Note: $17.00 is the day of show price.
This year marks a significant anniversary for U.S. Girls, the protean musical enterprise of multidisciplinary artist, Meg Remy. 10 years ago Remy first used a 4-track recorder and a microphone to self-produce a series of spontaneous, starkly musical, ‘instant expressions’. These collisions of static, clang and sung melody seem in retrospect like a uniquely American display of minimalism, an unmistakably feminine counterbalance to Nebraska or Rev & Vega’s early sonic confrontations.
In contrast, her latest work for 4AD, In A Poem Unlimited, Remy’s 6th album and 2nd LP for the label, was painstakingly crafted in multiple studios by a creative cast of 20+ collaborators. Remy traverses an immediate and increasingly politicized vision over the course of this decade of work. And while U.S. Girls, denoting the plural, is no longer a misnomer, In A Poem Unlimited may be Remy’s most individually distilled protest to date.
Opening with a dark, conga-infused drum break, lead-off track ‘Velvet For Sale’ establishes a moody, distinctly mysterious feel. If Half Free (Remy’s 2015 4AD offering) trafficked in dusty, sample-based textures, Poem represents an inversion of that instrumental formula; the non-sampled rhythms are themselves eminently sample-able. The newfound grooviness speaks to a central element of the new album’s collaborative spirit. All tracks save for two were performed by The Cosmic Range, an accomplished instrumental collective from Toronto, Remy’s adoptive hometown.
Assembled by Matthew Dunn in 2014, The Cosmic Range is composed of some of Canada’s most accomplished improvisers, and includes longtime U.S. Girls producer / foil Maximilian ‘Twig’ Turnbull. The Range-whose eclectic combination of improvised psych, jazz, and propulsive dance music was first recorded on their 2016 New Latitudes debut (Idée Fixe)–is put to work here on a song cycle that is typically diverse for a U.S. Girls album. Remy is not content merely to establish a new sonic palette on successive albums. Instead she approaches each song as its own encapsulation, with the effect that her oeuvre is essentially genre-agnostic.
On Poem, the buffet of sounds comprises a dizzying variety: disco, employed as a protest vernacular (‘Mad As Hell’), as well as an unrelenting assault (‘Time’); Remy’s beat-driven impulse, extended via The Cosmic Range’s vamping on hip hop producer Louis Percival’s produced loops (‘Incidental Boogie’ & ‘Pearly Gates’); moody, slow-burning funk, on the Twig co-writes (‘Velvet 4 Sale’ & ‘L-Over’); and forming the emotional core of the album, two earnest synth anthems, written in collaboration with D.C. based instrumentalist, Rich Morel (‘Rosebud’ & ‘Poem’).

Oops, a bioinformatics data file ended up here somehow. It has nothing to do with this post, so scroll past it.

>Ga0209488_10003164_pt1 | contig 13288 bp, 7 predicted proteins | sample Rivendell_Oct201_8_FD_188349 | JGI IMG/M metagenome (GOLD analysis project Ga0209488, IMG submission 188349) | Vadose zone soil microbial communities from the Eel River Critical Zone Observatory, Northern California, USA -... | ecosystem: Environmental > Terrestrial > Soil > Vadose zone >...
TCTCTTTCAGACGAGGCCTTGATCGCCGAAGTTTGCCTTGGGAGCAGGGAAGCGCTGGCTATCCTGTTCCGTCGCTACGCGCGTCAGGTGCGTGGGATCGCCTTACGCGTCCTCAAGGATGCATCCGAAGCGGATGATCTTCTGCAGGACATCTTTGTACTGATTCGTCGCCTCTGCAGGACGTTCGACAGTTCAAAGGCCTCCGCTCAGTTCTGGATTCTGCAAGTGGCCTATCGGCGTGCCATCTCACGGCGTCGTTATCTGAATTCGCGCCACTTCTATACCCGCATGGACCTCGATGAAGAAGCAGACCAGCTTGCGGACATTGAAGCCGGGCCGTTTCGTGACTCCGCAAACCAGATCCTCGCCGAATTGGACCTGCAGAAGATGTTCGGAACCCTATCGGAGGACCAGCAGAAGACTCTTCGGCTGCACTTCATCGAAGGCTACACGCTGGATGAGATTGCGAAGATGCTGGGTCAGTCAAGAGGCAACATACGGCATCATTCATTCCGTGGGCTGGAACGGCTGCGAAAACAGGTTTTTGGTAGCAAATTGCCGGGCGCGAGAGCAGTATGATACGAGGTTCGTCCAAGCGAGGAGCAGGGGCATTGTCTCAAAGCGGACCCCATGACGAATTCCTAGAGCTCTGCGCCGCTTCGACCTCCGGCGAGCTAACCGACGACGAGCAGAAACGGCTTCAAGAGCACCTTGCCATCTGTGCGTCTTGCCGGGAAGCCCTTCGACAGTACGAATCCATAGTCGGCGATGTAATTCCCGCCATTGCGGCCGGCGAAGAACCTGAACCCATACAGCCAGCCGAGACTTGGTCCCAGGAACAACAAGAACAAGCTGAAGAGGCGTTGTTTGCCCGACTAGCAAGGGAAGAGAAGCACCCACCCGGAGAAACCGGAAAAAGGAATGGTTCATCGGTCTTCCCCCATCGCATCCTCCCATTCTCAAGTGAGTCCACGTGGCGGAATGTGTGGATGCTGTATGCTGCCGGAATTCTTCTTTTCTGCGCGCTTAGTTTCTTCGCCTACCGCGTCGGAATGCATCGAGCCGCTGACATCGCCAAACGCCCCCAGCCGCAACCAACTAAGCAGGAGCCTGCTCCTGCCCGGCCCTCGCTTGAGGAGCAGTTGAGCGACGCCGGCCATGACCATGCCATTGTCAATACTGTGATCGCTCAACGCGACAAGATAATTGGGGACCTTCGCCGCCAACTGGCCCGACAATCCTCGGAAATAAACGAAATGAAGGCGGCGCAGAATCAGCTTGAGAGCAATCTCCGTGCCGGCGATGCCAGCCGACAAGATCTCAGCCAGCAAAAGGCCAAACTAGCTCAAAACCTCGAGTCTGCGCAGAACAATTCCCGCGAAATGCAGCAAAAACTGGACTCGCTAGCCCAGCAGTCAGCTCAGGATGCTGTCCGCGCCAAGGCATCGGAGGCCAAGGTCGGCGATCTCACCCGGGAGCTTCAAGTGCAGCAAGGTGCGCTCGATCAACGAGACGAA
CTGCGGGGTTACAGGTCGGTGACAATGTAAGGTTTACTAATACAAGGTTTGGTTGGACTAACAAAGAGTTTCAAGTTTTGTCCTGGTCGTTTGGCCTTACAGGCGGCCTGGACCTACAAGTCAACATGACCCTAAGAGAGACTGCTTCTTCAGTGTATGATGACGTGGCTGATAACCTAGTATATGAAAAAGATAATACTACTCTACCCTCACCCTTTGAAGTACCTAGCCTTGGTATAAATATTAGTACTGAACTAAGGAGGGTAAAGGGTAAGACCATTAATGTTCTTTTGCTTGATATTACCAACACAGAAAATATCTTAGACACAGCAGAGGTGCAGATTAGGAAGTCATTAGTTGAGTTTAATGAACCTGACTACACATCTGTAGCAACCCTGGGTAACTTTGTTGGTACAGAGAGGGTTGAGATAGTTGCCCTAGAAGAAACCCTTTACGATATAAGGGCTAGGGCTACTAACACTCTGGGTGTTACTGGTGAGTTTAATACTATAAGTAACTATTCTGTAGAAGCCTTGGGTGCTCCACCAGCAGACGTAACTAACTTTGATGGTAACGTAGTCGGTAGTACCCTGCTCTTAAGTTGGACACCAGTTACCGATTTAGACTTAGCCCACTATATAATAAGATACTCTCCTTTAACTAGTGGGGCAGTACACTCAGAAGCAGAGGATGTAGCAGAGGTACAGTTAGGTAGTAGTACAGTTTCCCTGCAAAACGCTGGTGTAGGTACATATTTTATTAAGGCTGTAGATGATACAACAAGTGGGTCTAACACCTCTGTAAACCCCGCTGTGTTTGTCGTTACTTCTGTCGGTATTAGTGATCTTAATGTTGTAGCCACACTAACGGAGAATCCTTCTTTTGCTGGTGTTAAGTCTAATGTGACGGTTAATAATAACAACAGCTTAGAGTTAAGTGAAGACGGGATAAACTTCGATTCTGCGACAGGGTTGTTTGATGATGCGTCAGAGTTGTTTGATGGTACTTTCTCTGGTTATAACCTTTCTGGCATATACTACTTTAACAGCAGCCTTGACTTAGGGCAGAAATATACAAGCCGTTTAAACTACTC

Ironically, the eight-piece band Sweet Spirit started as a solo project. Austin singer Sabrina Ellis was going through some distressing times: the band that she fronted for several years, Bobby Jealousy, with her then husband was disintegrating along with their relationship. Everything Ellis was working toward was suddenly in free-fall. She started Sweet Spirit to hone her ability to write and perform on her own. “It was supposed to be focused on me writing solo, and performing with the guitar,” she says. But it didn’t stay that way for long.
When Ellis started Sweet Spirit, she was still writing and performing with her longstanding garage punk band A Giant Dog. AGD Co-founder Andrew Cashen was intrigued by Ellis’ new emphasis on soul and country and pop music as touchstones for Sweet Spirit and quickly climbed on board the project. “I’m very comfortable doing loud and fast,” Cashen says, “so this is uncharted territory for me.” Together Ellis and Cashen began turning out songs at a breakneck pace. They assembled a core band of four more members, rehearsed religiously, and started playing gigs around town. Immediately they began turning heads and packing clubs.
Within six months they had gotten noticed by one of Austin’s most famous musical residents, Britt Daniel of Spoon. In October of 2014, Daniel asked the band to perform at Spoon’s “secret” tour kick off show at the cramped rock club Hotel Vegas for their latest record They Want My Soul, and Sweet Spirit was quickly thrown into the local buzzmill. As Austin accolades continued to pile up into 2015, Sweet Spirit was added as an official SXSW showcase act without a full-length record or ever having applied. National attention from Esquire, the L.A. Times and other outlets solidified their status as Austin’s “next great rock band” and earned them a spot as the opener on 12 Midwest and West Coast Spoon tour dates.
Meanwhile, the band released their full-length debut Cokomo, as well as a two-song collaboration with Daniel, receiving praise from Stereogum, Consequence Of Sound, SPIN, and other outlets, and leading to two more national tours. In between shows, the band found time to work with producer Steve Berlin (Los Lobos, Deer Tick) on their sophomore full-length, St. Mojo. The new record was released April 7, 2017 on Austin label Nine Mile Records and features a bigger, more dynamic set of songs. Lead single “The Power” has already become a fan favorite at live shows, while the Queen-esque track “The Mighty” and Prince dance funk of “I Wanna Have You” take the band is exciting, unexpected new directions. Guest contributions from members of Grupo Fantasma, Mother Falcon and A Giant Dog help expand the band’s already considerable sound.